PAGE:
Data/Sample. Two research nurse abstractors independently recorded quality measures data on a random subset of 20 seriously ill patients. Abstractors used the pre-defined operational definitions and a structured chart abstraction tool to record numerator and denominator data separately. Patients were a subsample of 460 seriously ill patients without specialty palliative care admitted to an acute care hospital for at least 1 day to four inpatient services. Records eligible for sampling included all seriously ill adult patients admitted to medical and surgical intensive care, medically complex patients aged 65 and older admitted to an acute care of the elderly unit, and medical oncology patients with Stage IV carcinoma.

Analytic Method. Inter-rater reliability between the two abstractors was assessed using kappa statistics.

Testing Results. The nurse abstractors achieved excellent inter-rater reliability for this measure with Kappa=1.0.

Validity Testing

Data/Sample. Hospice: The total patient sample size was 126. Fourteen hospices, located in seven different states, representing both free-standing and hospital based providers were recruited to participate. Each hospice was asked to contribute data from nine patient records to the study. Nine hospices were asked to collect data on their most recent nine discharges; five hospices were asked to collect data on their most recent nine admissions.

Palliative Care: The total patient sample size was 562. Chart abstractions were completed for 102 consecutive seriously ill patients with specialty palliative care consultation, and a random sample of 460 seriously ill patients without specialty palliative care admitted to an acute care hospital for at least 1 day to four inpatient services with high proportions of seriously ill patients. Records eligible for sampling included all patients admitted to medical and surgical intensive care, medically complex patients aged 65 and older admitted to a geriatric evaluation unit, and medical oncology patients with Stage IV carcinoma. Because palliative care domains become even more relevant closer to death, patients dying in hospital were oversampled to ensure a final ratio of 1 decedent to 1 live discharge. Consistent with oversampling of decedent records, 55% of these patients died in hospital. The age of the patients ranged from 16 to 99 years, with the mean age 61. Patients were predominantly Caucasian (65%), with smaller subgroups who were African American (24%) and Hispanic/Latino (4%). The most common life-limiting diagnoses were infections (37%), cancer (34%), pulmonary (29%), and neurologic diseases (21%).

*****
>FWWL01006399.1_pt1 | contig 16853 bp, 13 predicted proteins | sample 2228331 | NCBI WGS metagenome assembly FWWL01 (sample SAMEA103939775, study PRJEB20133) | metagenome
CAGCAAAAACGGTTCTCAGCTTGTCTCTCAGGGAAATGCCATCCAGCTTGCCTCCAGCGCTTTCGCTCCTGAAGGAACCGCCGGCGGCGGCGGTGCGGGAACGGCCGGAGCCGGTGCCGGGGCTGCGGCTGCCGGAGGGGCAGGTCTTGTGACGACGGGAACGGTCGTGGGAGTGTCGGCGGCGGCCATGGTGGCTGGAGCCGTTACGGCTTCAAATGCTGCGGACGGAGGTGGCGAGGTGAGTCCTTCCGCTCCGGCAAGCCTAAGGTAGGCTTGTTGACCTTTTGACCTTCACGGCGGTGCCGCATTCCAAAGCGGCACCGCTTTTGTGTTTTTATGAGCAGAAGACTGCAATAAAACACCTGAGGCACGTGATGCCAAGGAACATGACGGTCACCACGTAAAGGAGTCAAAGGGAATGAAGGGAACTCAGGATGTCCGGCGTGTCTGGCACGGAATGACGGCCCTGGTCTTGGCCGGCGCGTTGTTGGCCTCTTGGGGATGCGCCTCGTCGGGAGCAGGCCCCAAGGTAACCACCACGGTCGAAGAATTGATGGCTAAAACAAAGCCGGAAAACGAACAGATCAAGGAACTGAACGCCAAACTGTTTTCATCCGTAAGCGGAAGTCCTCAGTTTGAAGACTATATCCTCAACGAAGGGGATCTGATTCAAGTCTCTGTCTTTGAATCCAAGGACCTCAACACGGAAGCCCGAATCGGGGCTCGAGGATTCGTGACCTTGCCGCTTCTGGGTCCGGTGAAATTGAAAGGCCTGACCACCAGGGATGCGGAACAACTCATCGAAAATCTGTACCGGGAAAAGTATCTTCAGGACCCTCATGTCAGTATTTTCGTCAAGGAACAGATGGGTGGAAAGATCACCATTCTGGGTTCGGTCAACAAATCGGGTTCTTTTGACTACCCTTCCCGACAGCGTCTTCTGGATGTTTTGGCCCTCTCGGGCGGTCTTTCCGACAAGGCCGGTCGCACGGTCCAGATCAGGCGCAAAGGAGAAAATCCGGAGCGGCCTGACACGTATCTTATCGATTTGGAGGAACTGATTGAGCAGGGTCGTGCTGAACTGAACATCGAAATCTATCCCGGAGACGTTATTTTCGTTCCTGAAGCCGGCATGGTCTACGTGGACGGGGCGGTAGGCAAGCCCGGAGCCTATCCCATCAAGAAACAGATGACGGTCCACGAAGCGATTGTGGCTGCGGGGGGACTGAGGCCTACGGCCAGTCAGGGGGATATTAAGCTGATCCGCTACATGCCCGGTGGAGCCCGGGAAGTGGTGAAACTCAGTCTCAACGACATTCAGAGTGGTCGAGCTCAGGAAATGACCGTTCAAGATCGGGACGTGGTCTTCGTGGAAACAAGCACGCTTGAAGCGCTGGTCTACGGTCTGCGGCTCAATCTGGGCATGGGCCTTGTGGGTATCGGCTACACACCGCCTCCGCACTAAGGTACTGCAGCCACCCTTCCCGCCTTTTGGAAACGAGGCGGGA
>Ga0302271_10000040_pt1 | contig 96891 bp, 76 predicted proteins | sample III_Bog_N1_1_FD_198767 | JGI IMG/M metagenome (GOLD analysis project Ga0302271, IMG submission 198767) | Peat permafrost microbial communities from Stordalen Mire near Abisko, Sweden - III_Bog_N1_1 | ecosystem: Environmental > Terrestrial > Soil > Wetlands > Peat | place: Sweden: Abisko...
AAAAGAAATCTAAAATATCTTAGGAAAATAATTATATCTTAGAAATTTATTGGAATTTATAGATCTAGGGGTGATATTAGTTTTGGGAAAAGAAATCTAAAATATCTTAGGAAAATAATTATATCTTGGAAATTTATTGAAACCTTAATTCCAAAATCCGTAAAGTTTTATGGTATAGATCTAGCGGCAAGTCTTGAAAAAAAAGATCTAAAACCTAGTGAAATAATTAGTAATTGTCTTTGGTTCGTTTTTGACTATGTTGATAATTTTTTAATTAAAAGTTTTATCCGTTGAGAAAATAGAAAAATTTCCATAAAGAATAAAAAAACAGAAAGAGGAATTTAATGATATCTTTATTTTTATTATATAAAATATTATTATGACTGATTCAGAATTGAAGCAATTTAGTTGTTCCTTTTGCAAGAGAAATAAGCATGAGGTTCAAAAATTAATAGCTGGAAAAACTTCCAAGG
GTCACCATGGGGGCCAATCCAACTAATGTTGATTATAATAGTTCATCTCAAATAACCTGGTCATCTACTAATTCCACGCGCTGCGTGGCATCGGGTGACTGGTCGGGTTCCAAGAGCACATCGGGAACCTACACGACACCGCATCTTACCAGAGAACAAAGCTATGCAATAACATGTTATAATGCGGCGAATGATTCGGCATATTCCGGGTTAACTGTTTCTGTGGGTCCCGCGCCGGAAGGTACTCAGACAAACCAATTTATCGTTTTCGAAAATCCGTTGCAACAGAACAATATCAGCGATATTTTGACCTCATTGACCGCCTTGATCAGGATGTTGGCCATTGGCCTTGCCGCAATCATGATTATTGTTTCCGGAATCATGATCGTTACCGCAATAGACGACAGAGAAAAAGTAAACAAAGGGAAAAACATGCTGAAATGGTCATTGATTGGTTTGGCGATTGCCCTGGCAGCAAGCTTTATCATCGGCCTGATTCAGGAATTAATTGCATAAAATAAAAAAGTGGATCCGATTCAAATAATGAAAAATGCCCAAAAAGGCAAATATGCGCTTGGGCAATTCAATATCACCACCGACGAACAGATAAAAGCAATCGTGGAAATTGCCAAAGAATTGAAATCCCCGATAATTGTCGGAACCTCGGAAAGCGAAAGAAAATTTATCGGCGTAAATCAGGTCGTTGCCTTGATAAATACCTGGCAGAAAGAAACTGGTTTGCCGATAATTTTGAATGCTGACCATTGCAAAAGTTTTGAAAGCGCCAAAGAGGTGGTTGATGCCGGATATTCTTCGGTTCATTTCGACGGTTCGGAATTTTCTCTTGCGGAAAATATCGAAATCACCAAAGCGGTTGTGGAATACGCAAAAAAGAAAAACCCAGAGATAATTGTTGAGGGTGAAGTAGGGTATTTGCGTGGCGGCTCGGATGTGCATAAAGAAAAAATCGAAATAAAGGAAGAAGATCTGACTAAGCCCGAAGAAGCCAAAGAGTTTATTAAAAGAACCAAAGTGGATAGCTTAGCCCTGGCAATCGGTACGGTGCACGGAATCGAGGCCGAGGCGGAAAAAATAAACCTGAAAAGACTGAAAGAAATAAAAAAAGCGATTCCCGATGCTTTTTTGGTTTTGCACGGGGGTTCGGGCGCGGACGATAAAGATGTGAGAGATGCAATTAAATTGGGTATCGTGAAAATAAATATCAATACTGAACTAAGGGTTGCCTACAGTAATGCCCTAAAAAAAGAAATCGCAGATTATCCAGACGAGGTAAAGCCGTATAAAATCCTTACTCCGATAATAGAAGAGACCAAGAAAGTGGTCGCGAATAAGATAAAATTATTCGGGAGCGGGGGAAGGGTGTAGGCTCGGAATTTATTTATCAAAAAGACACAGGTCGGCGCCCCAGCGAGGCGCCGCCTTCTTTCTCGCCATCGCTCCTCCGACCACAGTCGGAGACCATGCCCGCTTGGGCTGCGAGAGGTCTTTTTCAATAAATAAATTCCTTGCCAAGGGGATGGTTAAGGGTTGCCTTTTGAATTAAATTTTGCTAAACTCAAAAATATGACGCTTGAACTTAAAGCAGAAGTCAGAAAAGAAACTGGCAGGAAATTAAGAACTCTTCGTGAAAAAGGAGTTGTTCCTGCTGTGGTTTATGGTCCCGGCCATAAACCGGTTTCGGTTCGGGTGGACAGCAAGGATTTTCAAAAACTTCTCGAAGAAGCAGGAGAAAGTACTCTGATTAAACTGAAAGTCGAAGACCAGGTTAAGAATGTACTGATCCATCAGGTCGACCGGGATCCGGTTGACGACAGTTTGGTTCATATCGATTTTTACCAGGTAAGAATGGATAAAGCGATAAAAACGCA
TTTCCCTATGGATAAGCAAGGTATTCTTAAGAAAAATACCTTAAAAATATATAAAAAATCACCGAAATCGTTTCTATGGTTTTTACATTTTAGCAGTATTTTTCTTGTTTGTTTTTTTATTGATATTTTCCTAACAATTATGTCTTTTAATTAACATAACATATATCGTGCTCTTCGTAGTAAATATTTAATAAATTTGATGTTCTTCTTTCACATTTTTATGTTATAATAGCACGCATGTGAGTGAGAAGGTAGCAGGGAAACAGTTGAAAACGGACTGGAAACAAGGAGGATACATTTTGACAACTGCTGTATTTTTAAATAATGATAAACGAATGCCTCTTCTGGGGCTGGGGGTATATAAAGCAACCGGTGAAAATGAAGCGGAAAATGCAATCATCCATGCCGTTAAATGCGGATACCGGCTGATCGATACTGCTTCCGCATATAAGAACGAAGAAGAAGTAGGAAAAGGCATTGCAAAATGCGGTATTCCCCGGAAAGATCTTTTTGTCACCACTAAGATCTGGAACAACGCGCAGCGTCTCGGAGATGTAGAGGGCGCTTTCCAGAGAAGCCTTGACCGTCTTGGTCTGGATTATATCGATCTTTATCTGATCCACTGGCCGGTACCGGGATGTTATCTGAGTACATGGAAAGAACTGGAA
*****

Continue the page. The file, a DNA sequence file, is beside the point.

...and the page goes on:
Analytic Method. Hospice sample: Face validity was tested using formal expert panel review. The PEACE project team convened a 14-member technical expert panel (TEP) of nationally recognized experts with extensive experience in the following areas: medical or nursing expertise in hospice and palliative care, methods and instrumentation, and quality improvement. Using criteria provided by the Carolinas Center for Medical Excellence (CCME) study team, TEP members rated each potential quality measure from 1 (low) to 5 (high) on four criteria: importance, scientific soundness, feasibility and usability. The rating criteria mirrored those used by the National Quality Forum and the Centers for Medicare & Medicaid Services (CMS) Measures Management System. To identify the measures with the most favorable ratings, a summary measure was created. For each quality measure, the average TEP rating for each criterion was calculated and then an overall average measure rating (AMR) was tabulated, weighting each the criteria equally.

Palliative Care sample: Face validity of PEACE quality measures for hospital-based specialty palliative care was addressed using stakeholder review and feedback. Investigators prepared data reports in a summary format with detailed operational definitions, and led a 1-hour discussion with nursing and physician leaders from each service group – medical intensive care unit (MICU), surgical intensive care unit (SICU), acute care for the elderly (geriatrics), oncology, and palliative care. The discussion included feedback of quality measure data, response to questions and critiques, and eliciting stakeholder feedback about the validity and actionability of this data for the care of their patients. Stakeholders were specifically asked to comment on the accuracy of the data as a reflection of current care practices, and their highest priority area for future quality improvement.

Construct validity was tested by comparing the PEACE quality measures for patients seen by specialty interdisciplinary palliative care consultants to those not receiving specialty palliative care services.

Testing Results. Hospice sample: Completed ratings were received from 13 of the 14 TEP members. The 75th percentile cut-point translated into an AMR=3.73 (on a scale of 1 to 5 where 5 is highest). This process resulted in the identification of 23 measures with the highest TEP ratings for importance, scientific soundness, feasibility and usability. Clinical assessment of pain had an overall rating of 4.15 while screening for pain was added as an antecedent measure. Pilot testing in the hospice sample revealed that only 78% of 126 hospice patients were screened for pain, and 60% of those who screened positive were given a comprehensive clinical assessment of their pain.

Palliative Care sample: Face Validity: Stakeholder discussions provided broad endorsement of face validity, with some considerations for specific patient populations. Intensive care and geriatrics clinicians endorsed the primary importance of pain screening and assessment, but expressed doubts about the validity of numerical pain severity ratings when used for nonverbal or confused patients. Medical oncologists endorsed the face validity of these quality measures, but favored quality measures endorsed by oncology professional organizations.